2010 was a movie, too.
Roland Emmerich: Exactly.
After delving so deep into this doomsday scenario, do you have your own plans for survival should the big one hit? Or are you going to be more like Danny Glover and let it all wash over you in a moment of awe struck acceptance?
Roland Emmerich: I very much feel I'd act like John Cusack. I would hope. I don't know. If you could not do anything? I would want to be with the people I love. I'd hope to be like the Danny Glover character. Because I'd feel it was all so hopeless, anyway. But on the other hand, I think it would be great to be like the John Cusack character. I would want to save my family.
Is it your hope that someone will bring some of your movies onto the Ark? That your work will be preserved should something like this actually happen?
Roland Emmerich: I will leave that to other people to decide. I will not have the hubris to do that myself.
Forget the hubris for a minute. John Cusack is very accepting of the book fans he is forced to live with on that boat at the end of the film. How would you react to being forced to live the rest of humanity with a hardcore fan at your side? Would you eventually get annoyed?
Roland Emmerich: No. Well, it's very difficult to answer that question. I don't think anything like this will ever, ever happen. I know it's sad, but I cannot waist time thinking about it. Because I don't think there is any chance that this scenario will ever happen to me.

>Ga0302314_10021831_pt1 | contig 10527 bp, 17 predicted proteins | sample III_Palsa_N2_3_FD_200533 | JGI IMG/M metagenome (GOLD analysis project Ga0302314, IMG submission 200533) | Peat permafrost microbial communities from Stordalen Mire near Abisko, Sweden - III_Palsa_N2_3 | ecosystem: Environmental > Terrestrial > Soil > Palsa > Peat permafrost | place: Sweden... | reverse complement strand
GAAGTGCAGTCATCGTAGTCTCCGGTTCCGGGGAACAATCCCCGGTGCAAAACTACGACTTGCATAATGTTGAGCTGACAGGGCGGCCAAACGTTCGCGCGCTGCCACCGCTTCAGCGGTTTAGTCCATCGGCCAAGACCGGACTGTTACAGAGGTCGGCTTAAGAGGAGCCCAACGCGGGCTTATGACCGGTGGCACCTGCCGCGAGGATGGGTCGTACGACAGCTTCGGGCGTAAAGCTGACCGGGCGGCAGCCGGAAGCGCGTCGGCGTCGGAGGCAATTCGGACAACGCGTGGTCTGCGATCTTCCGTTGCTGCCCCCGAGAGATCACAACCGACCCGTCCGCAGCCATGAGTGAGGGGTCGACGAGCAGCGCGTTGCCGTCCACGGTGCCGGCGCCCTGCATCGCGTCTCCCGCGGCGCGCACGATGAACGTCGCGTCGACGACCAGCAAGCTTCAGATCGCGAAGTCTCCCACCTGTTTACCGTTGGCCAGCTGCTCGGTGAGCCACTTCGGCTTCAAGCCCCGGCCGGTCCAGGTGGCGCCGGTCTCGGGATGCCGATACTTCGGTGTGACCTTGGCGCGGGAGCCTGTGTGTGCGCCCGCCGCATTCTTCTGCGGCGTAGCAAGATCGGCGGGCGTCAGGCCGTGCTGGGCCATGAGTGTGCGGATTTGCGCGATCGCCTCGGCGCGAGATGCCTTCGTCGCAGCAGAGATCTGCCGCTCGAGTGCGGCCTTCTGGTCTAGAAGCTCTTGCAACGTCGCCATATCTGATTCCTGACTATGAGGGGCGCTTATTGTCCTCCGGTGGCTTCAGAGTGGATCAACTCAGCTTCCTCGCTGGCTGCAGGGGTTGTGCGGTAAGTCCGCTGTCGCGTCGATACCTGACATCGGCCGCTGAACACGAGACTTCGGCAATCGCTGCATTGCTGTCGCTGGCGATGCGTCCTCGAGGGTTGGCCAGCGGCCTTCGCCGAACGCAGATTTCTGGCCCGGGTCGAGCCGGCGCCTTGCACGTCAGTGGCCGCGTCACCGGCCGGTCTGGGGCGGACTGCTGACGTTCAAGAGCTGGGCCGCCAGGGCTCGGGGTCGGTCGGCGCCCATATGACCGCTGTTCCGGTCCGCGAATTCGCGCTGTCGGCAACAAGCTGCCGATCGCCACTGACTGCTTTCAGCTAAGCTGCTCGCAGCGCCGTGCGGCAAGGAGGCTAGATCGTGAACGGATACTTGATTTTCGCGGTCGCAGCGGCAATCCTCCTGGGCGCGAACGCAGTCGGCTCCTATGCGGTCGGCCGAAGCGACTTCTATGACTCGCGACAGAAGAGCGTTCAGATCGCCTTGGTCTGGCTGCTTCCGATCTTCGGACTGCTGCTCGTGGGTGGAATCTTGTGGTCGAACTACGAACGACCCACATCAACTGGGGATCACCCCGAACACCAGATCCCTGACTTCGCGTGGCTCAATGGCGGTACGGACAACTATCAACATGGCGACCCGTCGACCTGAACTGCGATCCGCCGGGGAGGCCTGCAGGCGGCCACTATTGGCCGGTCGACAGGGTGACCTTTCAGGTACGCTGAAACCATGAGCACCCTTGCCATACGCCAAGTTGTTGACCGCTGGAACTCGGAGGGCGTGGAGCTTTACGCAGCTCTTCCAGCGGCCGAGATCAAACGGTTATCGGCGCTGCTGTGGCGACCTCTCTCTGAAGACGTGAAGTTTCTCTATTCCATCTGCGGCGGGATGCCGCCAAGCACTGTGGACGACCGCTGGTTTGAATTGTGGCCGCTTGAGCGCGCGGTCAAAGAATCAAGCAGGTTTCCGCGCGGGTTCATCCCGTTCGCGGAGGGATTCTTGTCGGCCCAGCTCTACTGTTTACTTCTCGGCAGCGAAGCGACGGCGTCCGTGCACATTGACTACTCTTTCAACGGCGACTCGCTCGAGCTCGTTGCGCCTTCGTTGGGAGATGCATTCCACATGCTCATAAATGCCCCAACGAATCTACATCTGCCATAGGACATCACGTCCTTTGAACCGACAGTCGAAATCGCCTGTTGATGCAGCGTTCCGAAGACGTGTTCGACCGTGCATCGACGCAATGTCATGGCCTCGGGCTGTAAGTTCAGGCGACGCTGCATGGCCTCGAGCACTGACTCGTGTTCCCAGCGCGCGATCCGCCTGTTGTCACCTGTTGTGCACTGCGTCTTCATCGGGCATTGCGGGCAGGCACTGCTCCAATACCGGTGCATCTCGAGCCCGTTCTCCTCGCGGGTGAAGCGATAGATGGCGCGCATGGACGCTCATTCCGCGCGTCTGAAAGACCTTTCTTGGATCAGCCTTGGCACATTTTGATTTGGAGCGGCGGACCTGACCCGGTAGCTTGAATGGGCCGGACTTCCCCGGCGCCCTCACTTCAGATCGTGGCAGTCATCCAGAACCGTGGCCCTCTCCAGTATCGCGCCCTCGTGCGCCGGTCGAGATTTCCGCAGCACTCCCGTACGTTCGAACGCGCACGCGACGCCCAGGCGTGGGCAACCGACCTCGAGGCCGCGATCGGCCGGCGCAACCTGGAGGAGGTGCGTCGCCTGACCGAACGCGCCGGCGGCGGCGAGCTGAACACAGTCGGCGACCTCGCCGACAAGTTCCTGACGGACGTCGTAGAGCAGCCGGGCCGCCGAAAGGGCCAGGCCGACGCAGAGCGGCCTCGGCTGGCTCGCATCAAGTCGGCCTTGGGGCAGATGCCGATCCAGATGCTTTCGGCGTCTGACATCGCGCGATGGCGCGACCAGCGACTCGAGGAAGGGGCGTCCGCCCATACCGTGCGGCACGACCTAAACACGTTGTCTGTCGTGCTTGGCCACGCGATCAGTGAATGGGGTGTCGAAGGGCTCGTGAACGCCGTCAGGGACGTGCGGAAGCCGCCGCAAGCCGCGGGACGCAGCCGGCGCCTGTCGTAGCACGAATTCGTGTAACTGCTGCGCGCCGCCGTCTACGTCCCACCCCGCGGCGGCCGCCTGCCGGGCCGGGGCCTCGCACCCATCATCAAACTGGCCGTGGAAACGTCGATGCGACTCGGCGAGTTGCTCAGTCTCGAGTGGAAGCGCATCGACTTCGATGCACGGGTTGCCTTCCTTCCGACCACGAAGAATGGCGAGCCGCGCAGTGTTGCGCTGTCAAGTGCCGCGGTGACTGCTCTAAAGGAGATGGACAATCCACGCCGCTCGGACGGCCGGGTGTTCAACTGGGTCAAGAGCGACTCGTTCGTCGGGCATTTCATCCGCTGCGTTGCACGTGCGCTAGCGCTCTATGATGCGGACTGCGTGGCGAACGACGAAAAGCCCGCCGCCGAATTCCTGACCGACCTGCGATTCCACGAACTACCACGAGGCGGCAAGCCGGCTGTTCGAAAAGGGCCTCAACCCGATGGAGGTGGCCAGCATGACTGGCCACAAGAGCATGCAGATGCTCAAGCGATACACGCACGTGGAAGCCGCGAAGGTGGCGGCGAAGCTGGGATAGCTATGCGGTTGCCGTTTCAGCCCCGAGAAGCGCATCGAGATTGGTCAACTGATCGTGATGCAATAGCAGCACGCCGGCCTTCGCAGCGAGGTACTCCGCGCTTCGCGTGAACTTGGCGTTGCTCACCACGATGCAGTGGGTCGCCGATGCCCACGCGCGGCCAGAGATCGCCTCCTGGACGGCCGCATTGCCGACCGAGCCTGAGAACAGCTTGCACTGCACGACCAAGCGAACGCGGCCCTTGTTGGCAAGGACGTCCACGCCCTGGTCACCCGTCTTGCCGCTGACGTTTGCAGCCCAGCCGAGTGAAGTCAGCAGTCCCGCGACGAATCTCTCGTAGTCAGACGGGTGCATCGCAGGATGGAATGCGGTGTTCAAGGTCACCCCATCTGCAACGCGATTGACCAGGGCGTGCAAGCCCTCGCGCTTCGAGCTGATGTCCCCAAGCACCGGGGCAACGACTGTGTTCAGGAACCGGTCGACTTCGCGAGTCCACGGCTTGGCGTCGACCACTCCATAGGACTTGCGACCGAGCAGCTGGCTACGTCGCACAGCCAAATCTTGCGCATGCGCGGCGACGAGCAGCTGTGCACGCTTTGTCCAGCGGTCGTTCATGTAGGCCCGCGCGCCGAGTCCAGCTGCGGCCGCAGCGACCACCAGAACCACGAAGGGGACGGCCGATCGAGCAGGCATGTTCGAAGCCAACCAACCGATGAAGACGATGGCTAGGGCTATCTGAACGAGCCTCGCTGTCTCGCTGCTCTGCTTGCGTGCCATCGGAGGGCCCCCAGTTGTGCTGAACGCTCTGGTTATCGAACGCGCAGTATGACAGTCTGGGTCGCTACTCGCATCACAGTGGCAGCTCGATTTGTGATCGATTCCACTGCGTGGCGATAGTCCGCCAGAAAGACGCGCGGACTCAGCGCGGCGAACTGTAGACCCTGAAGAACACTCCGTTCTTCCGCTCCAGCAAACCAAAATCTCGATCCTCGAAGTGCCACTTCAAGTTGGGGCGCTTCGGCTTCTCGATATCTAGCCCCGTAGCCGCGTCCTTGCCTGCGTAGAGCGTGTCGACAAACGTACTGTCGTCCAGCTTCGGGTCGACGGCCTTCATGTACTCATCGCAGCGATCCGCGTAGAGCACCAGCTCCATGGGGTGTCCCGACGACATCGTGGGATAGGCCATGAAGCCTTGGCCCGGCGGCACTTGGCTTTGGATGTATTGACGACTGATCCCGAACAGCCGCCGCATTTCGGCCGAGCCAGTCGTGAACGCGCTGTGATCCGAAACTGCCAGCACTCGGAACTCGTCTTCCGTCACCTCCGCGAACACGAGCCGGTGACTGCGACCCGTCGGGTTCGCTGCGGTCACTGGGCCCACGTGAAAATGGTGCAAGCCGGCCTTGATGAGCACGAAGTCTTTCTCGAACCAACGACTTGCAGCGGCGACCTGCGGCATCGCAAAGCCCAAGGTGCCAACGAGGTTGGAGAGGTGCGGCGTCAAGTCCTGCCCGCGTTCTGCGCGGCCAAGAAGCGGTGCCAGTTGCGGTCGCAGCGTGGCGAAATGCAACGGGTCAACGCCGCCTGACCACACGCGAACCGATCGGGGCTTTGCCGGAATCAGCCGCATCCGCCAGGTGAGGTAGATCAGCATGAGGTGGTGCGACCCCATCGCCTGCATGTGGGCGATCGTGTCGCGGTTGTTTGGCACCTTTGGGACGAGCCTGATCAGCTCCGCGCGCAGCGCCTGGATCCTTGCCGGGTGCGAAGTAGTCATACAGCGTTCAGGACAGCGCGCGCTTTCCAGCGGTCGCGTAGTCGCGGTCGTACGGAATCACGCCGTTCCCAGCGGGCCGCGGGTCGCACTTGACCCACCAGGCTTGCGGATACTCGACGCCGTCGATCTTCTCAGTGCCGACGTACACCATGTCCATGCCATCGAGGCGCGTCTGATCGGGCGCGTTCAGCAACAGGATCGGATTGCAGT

Jesse Ventura recently did an expose on some of the things addressed in your film. Do you believe that the government is actually securing underground bunkers to prepare for the impending disaster that is going to hit in 2012? Did you see anything during your research on the film that disturbed you in the slightest?
Roland Emmerich: When we were doing the research for this, we did find out a couple of things. I thought, "Oh my God, are we in the Twilight Zone?" For example, this heat wall that is being financed by the Bill Gates foundation. That's a little weird. I'm generally suspicious of politicians. That went into deciding who was going to build our ships we see at the end of the film. We needed someone like Bill Gates doing it. We also felt it was a bit James Bondish. Why wouldn't it be the Government? Seriously? What else are they talking about in these G8, G9, G10, G20 summits? Why aren't they holding these in public? Why aren't they holding these things in a place where its there for us to see? I wanted to express this dislike, and this feeling of unease. I wanted to do that with this movie.